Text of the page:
Investigators focused Monday on the possibility that a Kenya Airways jetliner lost power in both engines just after takeoff and was trying to glide back to the airport when it plunged into a mangrove swamp 12 miles from the runway.
All 114 people on board were killed in Saturday's crash, officials in this West African nation said after picking their way along a muddy path to the site strewn with pieces of metal, bodies and shoes.
A coast guard officer, Capt. Francis Ekosso, said late Monday that one of the two flight recorders had been found, a development that could help investigators determine what happened to Flight 507. He did not know the device's condition or whether it was the flight data recorder or the cockpit voice recorder.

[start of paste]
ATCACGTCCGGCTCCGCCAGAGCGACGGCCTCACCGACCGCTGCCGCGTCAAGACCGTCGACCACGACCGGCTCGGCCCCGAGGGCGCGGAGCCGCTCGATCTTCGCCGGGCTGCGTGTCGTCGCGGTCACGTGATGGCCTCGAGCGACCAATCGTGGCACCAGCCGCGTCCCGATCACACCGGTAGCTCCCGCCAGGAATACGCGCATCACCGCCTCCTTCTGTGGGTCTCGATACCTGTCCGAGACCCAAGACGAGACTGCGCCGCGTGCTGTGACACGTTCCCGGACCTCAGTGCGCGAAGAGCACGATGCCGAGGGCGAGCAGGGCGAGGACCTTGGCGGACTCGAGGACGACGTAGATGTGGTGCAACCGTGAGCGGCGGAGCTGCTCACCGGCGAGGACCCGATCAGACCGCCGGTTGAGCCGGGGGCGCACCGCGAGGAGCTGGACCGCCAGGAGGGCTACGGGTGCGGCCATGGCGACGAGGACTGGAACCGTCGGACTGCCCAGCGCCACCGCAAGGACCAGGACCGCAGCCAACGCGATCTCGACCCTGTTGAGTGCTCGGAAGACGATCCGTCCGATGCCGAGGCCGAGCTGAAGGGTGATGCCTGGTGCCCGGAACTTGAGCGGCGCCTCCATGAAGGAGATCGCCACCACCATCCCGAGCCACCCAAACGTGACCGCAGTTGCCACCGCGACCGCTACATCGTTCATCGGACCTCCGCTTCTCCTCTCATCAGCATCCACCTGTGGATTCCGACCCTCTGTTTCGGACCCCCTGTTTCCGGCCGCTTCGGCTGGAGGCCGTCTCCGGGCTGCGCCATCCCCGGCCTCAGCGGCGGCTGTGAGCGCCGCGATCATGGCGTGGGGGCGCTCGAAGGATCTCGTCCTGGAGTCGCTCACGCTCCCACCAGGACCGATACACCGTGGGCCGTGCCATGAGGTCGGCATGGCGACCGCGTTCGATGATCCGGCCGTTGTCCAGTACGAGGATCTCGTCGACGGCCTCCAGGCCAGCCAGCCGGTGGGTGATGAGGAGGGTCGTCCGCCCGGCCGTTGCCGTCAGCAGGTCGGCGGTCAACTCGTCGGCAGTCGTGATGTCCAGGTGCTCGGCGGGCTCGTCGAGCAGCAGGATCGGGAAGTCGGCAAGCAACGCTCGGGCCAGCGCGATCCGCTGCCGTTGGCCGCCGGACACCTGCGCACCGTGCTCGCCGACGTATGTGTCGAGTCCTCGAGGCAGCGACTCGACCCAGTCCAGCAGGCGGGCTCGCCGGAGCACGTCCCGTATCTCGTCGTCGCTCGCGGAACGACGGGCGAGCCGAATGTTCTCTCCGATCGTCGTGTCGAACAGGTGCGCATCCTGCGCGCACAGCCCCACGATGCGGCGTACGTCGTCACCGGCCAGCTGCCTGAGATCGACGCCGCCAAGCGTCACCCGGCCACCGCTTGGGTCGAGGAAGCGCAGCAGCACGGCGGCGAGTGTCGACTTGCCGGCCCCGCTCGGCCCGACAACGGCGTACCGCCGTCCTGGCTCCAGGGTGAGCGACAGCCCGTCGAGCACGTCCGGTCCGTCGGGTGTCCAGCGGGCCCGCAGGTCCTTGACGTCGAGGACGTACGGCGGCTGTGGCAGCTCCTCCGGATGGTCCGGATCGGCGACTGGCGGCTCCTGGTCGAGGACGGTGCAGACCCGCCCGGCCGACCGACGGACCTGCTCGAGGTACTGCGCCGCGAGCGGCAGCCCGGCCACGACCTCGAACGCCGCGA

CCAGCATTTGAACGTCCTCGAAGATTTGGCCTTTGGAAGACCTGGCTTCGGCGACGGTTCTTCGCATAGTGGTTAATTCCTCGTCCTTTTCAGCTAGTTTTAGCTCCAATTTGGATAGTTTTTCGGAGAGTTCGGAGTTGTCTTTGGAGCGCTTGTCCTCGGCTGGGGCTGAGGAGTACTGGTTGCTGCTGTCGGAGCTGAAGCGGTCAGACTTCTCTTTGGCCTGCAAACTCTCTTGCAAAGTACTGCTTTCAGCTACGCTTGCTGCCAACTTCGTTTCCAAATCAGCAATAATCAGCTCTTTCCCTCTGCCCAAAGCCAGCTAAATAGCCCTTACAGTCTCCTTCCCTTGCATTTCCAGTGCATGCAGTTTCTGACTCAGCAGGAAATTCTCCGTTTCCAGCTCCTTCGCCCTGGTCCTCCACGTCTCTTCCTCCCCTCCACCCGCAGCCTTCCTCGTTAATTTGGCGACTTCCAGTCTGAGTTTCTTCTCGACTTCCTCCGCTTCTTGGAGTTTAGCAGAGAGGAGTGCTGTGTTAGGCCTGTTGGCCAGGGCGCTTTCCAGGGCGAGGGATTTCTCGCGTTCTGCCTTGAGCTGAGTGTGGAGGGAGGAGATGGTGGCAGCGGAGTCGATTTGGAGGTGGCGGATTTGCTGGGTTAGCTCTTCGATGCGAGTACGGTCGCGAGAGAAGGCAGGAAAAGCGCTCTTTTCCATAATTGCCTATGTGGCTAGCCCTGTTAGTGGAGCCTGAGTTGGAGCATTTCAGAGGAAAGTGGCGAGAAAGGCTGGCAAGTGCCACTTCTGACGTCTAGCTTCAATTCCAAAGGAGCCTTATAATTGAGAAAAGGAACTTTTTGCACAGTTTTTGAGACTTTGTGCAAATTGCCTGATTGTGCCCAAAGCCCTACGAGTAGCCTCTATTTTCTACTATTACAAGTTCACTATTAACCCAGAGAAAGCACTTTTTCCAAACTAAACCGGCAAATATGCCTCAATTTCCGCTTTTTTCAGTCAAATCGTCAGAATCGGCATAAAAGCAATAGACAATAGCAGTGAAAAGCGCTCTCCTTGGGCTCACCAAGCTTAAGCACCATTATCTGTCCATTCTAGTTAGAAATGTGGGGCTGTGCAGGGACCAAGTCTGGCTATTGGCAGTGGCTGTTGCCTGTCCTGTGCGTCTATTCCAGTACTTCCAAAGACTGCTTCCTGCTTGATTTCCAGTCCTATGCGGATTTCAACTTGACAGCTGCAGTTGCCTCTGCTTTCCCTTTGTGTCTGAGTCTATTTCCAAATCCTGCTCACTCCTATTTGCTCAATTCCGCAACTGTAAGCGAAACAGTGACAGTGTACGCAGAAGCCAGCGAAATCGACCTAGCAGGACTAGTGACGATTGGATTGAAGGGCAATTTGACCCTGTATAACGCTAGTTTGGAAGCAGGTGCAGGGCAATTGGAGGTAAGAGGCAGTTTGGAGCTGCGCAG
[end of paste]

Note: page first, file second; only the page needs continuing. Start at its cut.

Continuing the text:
After being delayed an hour by storms, the Kenya-bound Boeing 737-800 sent a distress signal shortly after takeoff from Douala and lost contact 11 to 13 minutes later.
It took searchers more than 40 hours to find the wreckage, most of it submerged in water and concealed by trees.
Thomas Sobakam, chief of meteorology for the Douala airport, said the jet disintegrated on impact.
Officials said it was too early to tell what caused the crash, but investigators focused on the stormy weather as a possible contributor. Experts were considering a theory that the engines burned out because of the weather, said an official close to the airline's investigation in Kenya's capital, Nairobi.